The Jay Z-curated Made in America festival is being touted as the first ticketed concert at downtown L.A.'s relatively new Grand Park.
In reality it's taking place mostly on the streets of downtown Los Angeles because the park can only accommodate about 25,000 people. The capacity for Made in America, which costs $155 for a general, 2-day pass, is 50,000. And some of the top rave promoters in the nation might be integrated into the festivities, LA Weekly has learned.
Is L.A. prepared for thousands of raving teenagers on the streets of downtown? Stephen D. Rountree, president and CEO of the Los Angeles Music Center, which programs some events at the park, says ...
... two-thirds of the event will be held on downtown streets, with the other third taking place in the park.
He made the remark last night on KCRW's (89.9 FM) "Which Way L.A.," which focused on "Private Profit in the 'People's Park.'"
This previously unspoken scope of the two-day event Labor Day weekend could change the public's perception of what the party is all about. The fest will prominently feature electronic dance music (EDM) DJs and performers, a source in the concert industry told LA Weekly.
That's not a big surprise. Made in America's Philadelphia party last year featured EDM stars Skrillex, Deadmau5 and Calvin Harris, who are huge draws on the rave circuit.
But here's where it gets more interesting:
Two concert industry sources with knowledge of the situation told us that Made in America organizer Live Nation was weighing the possibility of having two of America's largest rave-oriented promoters host the dance stage at Made in America.
The Hard festival would take Saturday and Insomniac Events would take Sunday. But the idea is just that, a proposal in its early stages, we were told. Live Nation owns Hard as well as half of Insomniac.
Both of those EDM promoters have had a hard time finding venues large enough (and, in some cases, tolerant enough) for their events in Southern California.
Hard Summer is moving this year to Whittier Narrows Recreation Area because its former home, Los Angeles State Historic Park, is closed for renovation. Insomniac stated earlier this year that it has no venues for its biggest fair-weather parties in SoCal this year.
Insomniac's parties in San Bernardino County drew some complaints from neighbors, mostly about booming bass being heard miles away.
Insomniac chief Pasquale Rotella told us previously that he would be interested in doing events at the park, and we were told by a concert industry insider that Hard had also expressed interest in the venue.
Rotella's Electric Daisy Carnival drew bad press in 2010 after a 15-year-old girl who had sneaked into the publicly owned L.A. Coliseum later died of an ecstasy overdose. The tragedy put an end to raves at the Coliseum and at its sister venue, the L.A. Sports Arena, and sparked a public corruption case.
EDC 2010 also experienced a crush of inside-the-venue gatecrashers, and police made about 60, mostly drug-related arrests during that two-day party. That figure is not out of the norm compared to other festivals, such as this month's Coachella.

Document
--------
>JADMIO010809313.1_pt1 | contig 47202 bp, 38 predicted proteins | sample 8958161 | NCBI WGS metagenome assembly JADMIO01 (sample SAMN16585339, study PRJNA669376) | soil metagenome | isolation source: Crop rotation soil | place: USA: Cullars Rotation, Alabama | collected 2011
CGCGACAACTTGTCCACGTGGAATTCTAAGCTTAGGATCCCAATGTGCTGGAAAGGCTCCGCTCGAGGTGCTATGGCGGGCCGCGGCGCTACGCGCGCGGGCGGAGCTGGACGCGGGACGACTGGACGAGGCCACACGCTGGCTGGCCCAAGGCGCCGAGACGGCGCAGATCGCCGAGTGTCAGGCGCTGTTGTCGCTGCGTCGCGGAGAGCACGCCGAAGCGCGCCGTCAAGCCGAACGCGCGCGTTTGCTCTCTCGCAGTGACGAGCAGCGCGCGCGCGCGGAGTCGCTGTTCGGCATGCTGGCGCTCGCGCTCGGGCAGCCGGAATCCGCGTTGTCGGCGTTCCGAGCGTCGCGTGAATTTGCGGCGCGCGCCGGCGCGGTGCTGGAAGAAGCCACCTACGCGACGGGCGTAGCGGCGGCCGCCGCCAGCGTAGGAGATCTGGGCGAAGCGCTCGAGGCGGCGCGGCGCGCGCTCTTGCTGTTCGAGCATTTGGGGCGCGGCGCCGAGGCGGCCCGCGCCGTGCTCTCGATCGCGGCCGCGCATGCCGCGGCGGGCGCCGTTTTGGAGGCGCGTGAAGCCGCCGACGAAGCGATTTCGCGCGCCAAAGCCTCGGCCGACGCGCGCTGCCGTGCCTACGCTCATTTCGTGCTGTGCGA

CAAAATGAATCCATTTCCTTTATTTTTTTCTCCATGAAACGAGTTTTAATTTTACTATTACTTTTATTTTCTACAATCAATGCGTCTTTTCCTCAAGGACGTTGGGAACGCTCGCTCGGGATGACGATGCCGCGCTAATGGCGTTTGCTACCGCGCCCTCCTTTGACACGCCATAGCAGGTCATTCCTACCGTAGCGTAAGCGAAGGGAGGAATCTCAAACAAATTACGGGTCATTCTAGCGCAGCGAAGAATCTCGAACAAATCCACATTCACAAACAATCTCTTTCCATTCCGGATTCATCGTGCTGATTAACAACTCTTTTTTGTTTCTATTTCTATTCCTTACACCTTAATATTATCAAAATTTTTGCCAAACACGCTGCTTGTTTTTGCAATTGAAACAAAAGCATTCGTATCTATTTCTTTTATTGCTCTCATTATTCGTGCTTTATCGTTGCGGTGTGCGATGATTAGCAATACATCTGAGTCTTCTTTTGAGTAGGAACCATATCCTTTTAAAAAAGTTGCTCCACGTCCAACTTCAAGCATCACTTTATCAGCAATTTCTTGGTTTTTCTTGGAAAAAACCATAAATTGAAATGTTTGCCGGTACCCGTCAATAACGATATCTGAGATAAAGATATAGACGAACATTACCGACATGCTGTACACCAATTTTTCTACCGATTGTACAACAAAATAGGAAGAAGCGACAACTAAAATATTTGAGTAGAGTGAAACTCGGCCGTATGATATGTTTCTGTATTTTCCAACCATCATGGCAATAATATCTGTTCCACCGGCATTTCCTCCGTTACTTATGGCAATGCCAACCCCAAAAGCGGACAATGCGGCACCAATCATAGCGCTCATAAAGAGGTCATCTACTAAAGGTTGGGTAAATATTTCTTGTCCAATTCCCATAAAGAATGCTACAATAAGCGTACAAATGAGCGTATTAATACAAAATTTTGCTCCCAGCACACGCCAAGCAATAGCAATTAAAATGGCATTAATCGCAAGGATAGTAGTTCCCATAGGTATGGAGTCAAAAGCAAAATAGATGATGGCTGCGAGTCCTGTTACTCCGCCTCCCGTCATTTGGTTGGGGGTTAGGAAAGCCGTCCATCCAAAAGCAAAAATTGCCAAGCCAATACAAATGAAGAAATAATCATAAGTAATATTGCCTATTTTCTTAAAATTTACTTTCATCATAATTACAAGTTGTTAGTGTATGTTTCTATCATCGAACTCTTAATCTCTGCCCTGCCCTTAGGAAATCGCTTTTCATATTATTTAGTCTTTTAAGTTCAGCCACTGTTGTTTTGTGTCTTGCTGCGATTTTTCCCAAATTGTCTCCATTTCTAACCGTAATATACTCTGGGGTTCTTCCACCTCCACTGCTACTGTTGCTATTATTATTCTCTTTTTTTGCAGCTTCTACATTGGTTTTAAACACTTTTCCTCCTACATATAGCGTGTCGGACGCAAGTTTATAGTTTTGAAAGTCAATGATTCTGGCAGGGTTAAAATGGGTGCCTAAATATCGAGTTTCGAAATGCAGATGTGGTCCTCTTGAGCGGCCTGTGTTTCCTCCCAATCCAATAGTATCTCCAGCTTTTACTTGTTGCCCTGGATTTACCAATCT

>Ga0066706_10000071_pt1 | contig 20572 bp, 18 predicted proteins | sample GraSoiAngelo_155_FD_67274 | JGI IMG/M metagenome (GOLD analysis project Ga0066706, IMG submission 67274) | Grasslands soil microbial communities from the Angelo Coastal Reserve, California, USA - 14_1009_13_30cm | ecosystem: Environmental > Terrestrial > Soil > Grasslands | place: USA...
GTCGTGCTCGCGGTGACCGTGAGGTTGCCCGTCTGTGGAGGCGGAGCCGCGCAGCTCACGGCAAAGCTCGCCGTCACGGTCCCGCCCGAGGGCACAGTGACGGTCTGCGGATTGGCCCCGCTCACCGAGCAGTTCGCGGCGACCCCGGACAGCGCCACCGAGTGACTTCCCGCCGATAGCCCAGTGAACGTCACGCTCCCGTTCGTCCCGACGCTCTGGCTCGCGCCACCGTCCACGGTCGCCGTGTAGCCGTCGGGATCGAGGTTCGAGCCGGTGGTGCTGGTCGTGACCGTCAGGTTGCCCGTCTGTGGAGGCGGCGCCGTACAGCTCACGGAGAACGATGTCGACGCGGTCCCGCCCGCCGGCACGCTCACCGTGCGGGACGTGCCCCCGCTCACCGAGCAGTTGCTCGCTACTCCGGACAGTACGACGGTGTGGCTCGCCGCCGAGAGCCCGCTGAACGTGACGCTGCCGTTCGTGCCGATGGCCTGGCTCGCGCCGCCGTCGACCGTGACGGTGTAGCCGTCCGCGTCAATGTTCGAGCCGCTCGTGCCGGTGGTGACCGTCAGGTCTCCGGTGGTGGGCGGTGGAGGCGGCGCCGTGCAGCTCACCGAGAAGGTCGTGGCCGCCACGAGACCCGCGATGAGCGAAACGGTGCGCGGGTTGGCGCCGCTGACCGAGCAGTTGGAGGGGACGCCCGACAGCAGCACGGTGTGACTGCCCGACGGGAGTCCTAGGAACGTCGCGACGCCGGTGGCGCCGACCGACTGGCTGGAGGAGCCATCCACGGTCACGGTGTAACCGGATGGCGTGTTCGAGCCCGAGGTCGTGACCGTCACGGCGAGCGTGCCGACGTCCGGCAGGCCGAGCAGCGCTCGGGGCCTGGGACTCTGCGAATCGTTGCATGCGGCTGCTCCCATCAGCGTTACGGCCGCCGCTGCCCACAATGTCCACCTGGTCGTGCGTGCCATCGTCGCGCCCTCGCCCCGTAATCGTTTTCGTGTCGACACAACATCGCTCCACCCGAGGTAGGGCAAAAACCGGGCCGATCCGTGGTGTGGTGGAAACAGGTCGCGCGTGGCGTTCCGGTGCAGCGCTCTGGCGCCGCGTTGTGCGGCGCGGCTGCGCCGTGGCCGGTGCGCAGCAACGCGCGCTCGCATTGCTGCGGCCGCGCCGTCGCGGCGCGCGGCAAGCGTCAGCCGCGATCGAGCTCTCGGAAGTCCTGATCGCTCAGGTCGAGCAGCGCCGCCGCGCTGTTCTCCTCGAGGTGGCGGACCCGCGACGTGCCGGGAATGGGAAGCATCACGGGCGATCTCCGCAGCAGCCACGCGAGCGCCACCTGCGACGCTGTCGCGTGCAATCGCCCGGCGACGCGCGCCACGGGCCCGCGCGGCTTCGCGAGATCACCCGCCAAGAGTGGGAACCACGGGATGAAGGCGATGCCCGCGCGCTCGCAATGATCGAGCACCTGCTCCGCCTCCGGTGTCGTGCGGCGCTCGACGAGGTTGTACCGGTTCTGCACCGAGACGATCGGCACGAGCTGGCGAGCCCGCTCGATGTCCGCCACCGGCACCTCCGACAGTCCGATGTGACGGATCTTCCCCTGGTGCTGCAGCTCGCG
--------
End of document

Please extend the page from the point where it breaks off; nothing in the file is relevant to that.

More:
The party also saw 226 medical emergencies, prompting some politicians to express concern about the level of drug use at raves.
Insomniac founder Rotella is facing a public corruption case that heads to court in September. Prosecutors allege he and fellow promoter Reza Gerami of Go Ventures paid a public official nearly $2 million under-the-table to smooth their events at the Coliseum and Sports Arena.
But Rotella not only won a similar civil case brought by the Coliseum, he was also awarded $400,000 for his legal costs.
Los Angeles Mayor Eric Garcetti, whose office negotiated with Live Nation in order to bring Made in America to the streets of downtown, is a fan of electronic dance music. And he has said that he's all for raves returning to the city's core.
Is Garcetti's backroom deal with Live Nation a way to sneak raves back into the center of Los Angeles? Who knows. But Rountree of the adjacent Music Center says he foresees a few ticketed concerts a year at the park.
A spokeswoman for L.A. County Supervisor Gloria Molina told us that concerts were foreseen as one of the uses for the venue. Molina, who spearheaded the park's creation, is on-board with the Jay Z fest.
The mayor's negotiations with Live Nation appear to include several hundred thousand dollars in rent for the venue, Rountree said. But because Budweiser is a sponsor we're presuming that beer concessions, often a lucrative piece of the revenue pie that goes to venues, might not be benefitting the people of L.A.
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The mayor's office has been miserly with details regarding the festival. It's not that we haven't asked.
As it stands the footprint for the party runs from Grand Avenue to Main Street, and from Temple Street to Second Street. Some downtown residents feel left out of the nonexistent public process for Made in America. They're concerned that street closures and concert traffic will make their lives miserable that weekend.
However, as Downtown News executive editor Jon Regardie observed on "Which Way L.A.," if you're going to close streets in downtown, late-August vacation season is probably the best time to do so.